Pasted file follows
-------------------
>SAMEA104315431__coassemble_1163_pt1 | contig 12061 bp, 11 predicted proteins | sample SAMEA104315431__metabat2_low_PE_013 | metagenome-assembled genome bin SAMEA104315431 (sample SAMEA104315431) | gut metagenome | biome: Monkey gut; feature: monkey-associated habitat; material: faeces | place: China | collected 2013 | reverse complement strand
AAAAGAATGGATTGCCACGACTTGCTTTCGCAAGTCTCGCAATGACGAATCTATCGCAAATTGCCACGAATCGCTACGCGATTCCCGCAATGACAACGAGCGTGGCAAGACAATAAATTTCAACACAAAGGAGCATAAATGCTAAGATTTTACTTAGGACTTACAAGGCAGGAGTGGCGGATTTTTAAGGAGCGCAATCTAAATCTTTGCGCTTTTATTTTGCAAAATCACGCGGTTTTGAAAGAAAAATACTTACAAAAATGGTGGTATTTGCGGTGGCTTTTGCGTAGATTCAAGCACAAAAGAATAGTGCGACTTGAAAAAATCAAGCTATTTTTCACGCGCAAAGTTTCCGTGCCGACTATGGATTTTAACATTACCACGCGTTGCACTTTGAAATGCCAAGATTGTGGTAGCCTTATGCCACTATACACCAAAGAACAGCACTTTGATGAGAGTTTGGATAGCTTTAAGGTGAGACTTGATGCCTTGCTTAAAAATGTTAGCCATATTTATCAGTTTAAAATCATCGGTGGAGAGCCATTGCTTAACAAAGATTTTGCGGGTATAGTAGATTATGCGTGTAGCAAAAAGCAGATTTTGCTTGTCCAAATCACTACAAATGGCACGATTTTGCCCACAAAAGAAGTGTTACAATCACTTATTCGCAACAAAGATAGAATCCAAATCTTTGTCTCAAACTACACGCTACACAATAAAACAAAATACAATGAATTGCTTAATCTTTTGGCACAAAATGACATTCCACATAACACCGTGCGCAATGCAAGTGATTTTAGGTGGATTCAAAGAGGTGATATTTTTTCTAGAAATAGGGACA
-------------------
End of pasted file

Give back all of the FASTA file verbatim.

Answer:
>SAMEA104315431__coassemble_1163_pt1 | contig 12061 bp, 11 predicted proteins | sample SAMEA104315431__metabat2_low_PE_013 | metagenome-assembled genome bin SAMEA104315431 (sample SAMEA104315431) | gut metagenome | biome: Monkey gut; feature: monkey-associated habitat; material: faeces | place: China | collected 2013 | reverse complement strand
AAAAGAATGGATTGCCACGACTTGCTTTCGCAAGTCTCGCAATGACGAATCTATCGCAAATTGCCACGAATCGCTACGCGATTCCCGCAATGACAACGAGCGTGGCAAGACAATAAATTTCAACACAAAGGAGCATAAATGCTAAGATTTTACTTAGGACTTACAAGGCAGGAGTGGCGGATTTTTAAGGAGCGCAATCTAAATCTTTGCGCTTTTATTTTGCAAAATCACGCGGTTTTGAAAGAAAAATACTTACAAAAATGGTGGTATTTGCGGTGGCTTTTGCGTAGATTCAAGCACAAAAGAATAGTGCGACTTGAAAAAATCAAGCTATTTTTCACGCGCAAAGTTTCCGTGCCGACTATGGATTTTAACATTACCACGCGTTGCACTTTGAAATGCCAAGATTGTGGTAGCCTTATGCCACTATACACCAAAGAACAGCACTTTGATGAGAGTTTGGATAGCTTTAAGGTGAGACTTGATGCCTTGCTTAAAAATGTTAGCCATATTTATCAGTTTAAAATCATCGGTGGAGAGCCATTGCTTAACAAAGATTTTGCGGGTATAGTAGATTATGCGTGTAGCAAAAAGCAGATTTTGCTTGTCCAAATCACTACAAATGGCACGATTTTGCCCACAAAAGAAGTGTTACAATCACTTATTCGCAACAAAGATAGAATCCAAATCTTTGTCTCAAACTACACGCTACACAATAAAACAAAATACAATGAATTGCTTAATCTTTTGGCACAAAATGACATTCCACATAACACCGTGCGCAATGCAAGTGATTTTAGGTGGATTCAAAGAGGTGATATTTTTTCTAGAAATAGGGACA